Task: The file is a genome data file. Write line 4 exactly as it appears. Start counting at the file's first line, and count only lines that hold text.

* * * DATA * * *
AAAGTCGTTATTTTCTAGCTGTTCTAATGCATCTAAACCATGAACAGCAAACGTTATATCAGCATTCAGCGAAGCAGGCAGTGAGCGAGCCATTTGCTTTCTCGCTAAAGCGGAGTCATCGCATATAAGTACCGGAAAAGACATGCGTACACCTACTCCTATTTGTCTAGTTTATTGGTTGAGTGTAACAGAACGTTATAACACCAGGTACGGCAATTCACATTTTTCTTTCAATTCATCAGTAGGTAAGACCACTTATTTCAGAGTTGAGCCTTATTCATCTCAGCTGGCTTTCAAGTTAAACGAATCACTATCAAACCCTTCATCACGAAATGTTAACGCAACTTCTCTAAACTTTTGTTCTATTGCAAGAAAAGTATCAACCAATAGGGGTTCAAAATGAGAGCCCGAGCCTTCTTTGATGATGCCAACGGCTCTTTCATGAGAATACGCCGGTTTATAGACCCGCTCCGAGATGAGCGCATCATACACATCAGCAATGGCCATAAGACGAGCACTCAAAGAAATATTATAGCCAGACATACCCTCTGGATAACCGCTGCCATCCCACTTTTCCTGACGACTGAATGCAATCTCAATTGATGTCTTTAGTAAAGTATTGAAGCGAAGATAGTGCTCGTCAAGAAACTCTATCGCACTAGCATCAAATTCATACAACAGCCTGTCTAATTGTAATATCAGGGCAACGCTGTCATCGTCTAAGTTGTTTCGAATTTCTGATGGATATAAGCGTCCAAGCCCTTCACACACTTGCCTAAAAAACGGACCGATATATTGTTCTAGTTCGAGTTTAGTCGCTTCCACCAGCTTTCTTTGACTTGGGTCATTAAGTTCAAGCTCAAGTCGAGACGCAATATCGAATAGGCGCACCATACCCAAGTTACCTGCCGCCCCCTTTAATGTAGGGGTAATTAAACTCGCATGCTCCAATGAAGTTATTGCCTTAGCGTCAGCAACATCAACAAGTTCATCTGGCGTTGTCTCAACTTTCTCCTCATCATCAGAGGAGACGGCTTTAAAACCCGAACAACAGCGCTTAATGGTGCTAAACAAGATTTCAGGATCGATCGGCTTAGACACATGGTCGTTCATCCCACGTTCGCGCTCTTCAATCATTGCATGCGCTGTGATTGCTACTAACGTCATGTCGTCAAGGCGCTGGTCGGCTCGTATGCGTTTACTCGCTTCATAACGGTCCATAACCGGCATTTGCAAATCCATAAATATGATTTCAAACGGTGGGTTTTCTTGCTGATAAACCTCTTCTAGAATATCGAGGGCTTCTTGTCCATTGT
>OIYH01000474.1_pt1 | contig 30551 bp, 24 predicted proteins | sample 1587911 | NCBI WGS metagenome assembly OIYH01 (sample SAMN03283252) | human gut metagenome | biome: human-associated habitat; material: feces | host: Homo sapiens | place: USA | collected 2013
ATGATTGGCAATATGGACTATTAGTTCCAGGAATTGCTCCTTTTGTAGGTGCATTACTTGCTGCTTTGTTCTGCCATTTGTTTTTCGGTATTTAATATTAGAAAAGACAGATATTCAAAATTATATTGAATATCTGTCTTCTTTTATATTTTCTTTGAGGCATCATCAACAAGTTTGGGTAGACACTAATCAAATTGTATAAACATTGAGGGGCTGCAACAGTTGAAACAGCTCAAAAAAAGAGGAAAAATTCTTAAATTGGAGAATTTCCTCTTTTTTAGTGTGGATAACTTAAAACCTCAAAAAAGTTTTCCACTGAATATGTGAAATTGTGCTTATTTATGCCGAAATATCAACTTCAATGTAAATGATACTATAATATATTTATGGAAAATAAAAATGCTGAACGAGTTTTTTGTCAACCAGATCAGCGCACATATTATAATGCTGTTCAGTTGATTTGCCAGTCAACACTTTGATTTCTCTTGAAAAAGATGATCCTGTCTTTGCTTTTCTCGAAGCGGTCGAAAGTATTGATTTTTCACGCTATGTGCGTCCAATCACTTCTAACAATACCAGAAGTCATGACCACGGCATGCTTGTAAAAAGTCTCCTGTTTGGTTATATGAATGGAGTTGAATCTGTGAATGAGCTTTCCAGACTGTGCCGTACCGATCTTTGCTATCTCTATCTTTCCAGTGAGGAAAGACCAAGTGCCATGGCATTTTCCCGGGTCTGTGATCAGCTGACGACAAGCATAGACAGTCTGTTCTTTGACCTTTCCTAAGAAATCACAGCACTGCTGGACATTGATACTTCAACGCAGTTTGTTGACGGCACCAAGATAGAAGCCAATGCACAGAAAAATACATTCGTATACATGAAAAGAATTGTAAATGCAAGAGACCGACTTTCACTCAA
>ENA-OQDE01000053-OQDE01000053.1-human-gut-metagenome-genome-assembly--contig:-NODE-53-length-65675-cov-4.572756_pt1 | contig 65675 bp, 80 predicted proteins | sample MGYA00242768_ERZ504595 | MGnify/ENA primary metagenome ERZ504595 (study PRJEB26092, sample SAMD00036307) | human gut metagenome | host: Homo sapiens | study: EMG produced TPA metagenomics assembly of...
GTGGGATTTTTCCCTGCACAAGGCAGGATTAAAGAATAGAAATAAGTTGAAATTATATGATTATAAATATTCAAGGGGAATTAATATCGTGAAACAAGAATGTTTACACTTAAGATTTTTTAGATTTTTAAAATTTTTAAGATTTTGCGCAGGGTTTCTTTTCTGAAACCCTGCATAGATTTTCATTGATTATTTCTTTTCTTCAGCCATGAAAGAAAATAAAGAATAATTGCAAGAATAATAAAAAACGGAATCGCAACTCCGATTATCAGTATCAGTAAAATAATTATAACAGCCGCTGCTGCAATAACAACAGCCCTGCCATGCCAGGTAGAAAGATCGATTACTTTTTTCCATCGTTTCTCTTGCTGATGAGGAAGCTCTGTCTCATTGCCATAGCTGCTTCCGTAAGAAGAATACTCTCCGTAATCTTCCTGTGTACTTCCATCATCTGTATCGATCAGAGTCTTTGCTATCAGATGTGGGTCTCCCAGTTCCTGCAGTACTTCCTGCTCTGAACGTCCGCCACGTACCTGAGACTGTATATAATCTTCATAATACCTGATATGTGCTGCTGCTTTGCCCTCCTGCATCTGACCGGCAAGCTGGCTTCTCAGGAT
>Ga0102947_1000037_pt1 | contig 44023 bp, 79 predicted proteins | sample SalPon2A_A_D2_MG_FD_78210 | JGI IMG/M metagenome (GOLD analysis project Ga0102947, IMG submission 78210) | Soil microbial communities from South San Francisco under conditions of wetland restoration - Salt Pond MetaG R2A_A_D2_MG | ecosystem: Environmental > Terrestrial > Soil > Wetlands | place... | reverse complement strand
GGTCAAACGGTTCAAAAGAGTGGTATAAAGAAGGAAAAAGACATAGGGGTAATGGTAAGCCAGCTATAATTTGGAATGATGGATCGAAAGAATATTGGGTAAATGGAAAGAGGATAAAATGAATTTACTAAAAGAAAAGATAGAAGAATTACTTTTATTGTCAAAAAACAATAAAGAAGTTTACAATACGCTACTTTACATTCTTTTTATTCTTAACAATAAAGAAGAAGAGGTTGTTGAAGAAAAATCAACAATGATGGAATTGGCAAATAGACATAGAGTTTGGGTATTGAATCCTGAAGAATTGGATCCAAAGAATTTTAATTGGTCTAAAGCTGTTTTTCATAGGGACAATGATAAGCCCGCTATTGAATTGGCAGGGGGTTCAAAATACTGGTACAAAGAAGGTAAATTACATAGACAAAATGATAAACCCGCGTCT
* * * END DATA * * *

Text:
>ENA-OQDE01000053-OQDE01000053.1-human-gut-metagenome-genome-assembly--contig:-NODE-53-length-65675-cov-4.572756_pt1 | contig 65675 bp, 80 predicted proteins | sample MGYA00242768_ERZ504595 | MGnify/ENA primary metagenome ERZ504595 (study PRJEB26092, sample SAMD00036307) | human gut metagenome | host: Homo sapiens | study: EMG produced TPA metagenomics assembly of...